A special Indorsement Is one which specifies a particular Indorsee.
An indorsement to a certain person naming him in the indorsement is called a special indorsement. An instrument so indorsed cannot be further negotiated except by indorsement until it is subsequently indorsed in blank. If the special indorsee indorses in blank, the paper will then pass by delivery. (But if the instrument is payable to bearer, it may pass by delivery notwithstanding it has been specially indorsed and there is no blank indorsement.)
A blank Indorse-merit Is one which does not specify any particular indorsee.
A blank indorsement is accomplished by merely writing the name of the indorser on the back of the instrument. It may then pass by mere delivery, but the holder may convert it into a special indorsement by writing above it "Pay to John Brown."
A special indorsement and an indorsement in blank carry with them the same liability. The contract in each instance is the same. A blank indorsement is not so safe as a special indorsement, because being transferable by delivery, a thief or finder thereof could give a good title to an innocent purchaser for value before maturity.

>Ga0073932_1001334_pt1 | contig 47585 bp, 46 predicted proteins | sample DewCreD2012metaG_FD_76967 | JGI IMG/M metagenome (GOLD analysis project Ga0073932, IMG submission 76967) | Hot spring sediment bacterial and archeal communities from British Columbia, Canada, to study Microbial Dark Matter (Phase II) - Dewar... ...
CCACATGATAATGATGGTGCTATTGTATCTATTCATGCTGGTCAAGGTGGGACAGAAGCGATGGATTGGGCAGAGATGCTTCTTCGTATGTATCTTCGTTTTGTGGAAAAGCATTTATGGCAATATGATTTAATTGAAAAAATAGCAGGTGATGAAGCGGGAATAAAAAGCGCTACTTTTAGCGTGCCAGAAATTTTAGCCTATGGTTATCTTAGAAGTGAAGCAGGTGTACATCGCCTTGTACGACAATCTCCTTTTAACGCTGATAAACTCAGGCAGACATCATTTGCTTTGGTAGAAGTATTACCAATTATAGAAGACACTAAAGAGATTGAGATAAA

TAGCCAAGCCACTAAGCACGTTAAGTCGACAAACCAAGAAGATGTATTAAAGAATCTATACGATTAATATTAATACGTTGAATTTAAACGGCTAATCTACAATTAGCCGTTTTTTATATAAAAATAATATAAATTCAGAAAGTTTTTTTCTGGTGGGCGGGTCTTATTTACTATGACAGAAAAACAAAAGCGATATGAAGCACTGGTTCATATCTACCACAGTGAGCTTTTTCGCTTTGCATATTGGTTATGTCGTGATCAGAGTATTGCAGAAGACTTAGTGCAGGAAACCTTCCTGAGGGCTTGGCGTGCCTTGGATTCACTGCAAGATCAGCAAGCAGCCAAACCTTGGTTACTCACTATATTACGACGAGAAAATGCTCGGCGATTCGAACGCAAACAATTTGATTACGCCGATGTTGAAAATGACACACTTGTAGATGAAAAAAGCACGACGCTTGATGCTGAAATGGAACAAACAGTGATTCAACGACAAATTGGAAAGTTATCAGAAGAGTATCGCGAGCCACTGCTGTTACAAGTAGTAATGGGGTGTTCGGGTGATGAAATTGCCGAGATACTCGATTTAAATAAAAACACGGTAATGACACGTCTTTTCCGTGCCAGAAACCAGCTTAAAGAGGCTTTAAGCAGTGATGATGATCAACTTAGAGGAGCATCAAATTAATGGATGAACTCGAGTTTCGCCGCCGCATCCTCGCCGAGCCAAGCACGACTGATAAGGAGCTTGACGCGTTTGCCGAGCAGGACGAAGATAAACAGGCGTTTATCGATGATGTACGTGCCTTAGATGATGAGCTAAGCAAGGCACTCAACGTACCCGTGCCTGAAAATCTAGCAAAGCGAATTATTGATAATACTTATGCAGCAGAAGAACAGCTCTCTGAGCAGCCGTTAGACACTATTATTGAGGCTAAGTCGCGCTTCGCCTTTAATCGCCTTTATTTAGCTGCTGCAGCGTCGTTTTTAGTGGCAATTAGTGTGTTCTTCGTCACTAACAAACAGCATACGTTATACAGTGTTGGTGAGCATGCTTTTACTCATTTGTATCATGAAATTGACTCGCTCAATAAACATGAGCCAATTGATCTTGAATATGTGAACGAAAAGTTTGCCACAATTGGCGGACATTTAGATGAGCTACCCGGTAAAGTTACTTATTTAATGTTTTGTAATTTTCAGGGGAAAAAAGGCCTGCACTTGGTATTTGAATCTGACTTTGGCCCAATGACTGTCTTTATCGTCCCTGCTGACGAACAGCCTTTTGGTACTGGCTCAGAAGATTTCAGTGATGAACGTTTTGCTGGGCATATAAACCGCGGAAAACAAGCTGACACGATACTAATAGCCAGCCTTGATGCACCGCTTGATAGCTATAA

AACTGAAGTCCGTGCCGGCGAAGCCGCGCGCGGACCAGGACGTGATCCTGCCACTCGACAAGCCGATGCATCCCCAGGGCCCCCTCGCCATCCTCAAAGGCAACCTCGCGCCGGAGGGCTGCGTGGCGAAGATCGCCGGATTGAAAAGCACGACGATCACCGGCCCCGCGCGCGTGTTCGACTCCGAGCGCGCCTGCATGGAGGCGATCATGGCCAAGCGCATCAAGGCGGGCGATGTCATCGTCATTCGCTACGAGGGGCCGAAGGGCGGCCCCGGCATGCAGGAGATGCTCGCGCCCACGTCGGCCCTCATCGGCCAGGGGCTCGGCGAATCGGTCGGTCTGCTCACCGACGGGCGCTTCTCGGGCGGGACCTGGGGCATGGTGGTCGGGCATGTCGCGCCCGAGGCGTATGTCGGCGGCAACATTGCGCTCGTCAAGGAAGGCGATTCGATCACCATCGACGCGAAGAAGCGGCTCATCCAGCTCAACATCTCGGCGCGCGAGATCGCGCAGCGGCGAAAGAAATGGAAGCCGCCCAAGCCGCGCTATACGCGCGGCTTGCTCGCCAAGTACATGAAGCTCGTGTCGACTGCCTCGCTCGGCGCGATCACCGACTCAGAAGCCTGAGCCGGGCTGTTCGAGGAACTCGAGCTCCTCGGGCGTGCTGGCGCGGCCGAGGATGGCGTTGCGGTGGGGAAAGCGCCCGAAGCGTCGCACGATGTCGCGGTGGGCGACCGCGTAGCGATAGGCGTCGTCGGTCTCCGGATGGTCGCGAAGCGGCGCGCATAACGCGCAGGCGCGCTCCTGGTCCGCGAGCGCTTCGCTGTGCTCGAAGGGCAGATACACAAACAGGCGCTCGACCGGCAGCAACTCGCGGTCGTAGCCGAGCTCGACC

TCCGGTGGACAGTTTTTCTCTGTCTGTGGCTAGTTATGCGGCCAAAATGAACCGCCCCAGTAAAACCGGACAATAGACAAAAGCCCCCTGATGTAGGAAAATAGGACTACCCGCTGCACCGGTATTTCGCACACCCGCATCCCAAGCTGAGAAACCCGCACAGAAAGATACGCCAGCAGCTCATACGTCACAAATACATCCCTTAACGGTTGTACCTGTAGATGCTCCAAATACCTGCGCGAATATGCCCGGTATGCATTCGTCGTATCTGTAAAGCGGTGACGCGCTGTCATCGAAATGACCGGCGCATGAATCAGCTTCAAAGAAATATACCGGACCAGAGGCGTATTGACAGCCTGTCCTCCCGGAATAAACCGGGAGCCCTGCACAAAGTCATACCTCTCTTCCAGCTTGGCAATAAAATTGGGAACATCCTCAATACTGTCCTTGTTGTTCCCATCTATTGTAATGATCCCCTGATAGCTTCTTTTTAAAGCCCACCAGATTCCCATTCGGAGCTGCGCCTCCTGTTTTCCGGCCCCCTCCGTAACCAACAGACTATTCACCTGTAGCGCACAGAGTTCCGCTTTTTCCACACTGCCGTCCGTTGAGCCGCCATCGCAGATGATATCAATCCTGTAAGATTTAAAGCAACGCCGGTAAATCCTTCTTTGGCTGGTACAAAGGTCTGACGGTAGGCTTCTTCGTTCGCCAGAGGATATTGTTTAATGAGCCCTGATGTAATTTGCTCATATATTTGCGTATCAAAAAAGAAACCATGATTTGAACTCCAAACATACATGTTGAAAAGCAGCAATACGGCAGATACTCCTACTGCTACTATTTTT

The three following sections relate to indorsements which modify the indorser's contract. Either a special indorsement or one in blank may be qualified, restrictive, or conditional.
A special or blank indorsement may be accompanied with words qualifying, that is to say, limiting the Indorser's contract.
The indorser's contract has already been noted and will hereafter be particularly considered. The indorser may, however, if the indorsee will consent, qualify his contract. This is usually done by adding the words "without recourse," but even in such case the indorser warrants certain things, as noted later. Either a blank or special indorsement may be so limited. The qualification has no effect on the negotiable character of the instrument and it may be further negotiated with the same freedom as though not so indorsed.
A special or blank Indorsement may be~accompanted with words restricting further indorsement.
A restrictive indorsement is an indorsement made not for the purpose of transferring the title to the instrument generally, but a special purpose, that is to say, for purposes of collection, or in trust, etc. It stops further negotiation except as authorized by the terms of the indorsement or for the purpose of carrying out the restrictive indorsement.
A special or blank indorsement may be accompanied with words making its effect conditional.
One may indorse to another on some condition. The party compelled to pay the instrument may disregard the condition, whether it has been performed or not, the condition being between indorser and indorsee. But the conditional indorsee or his transferee, will hold the instrument or the proceeds thereof subject to the condition.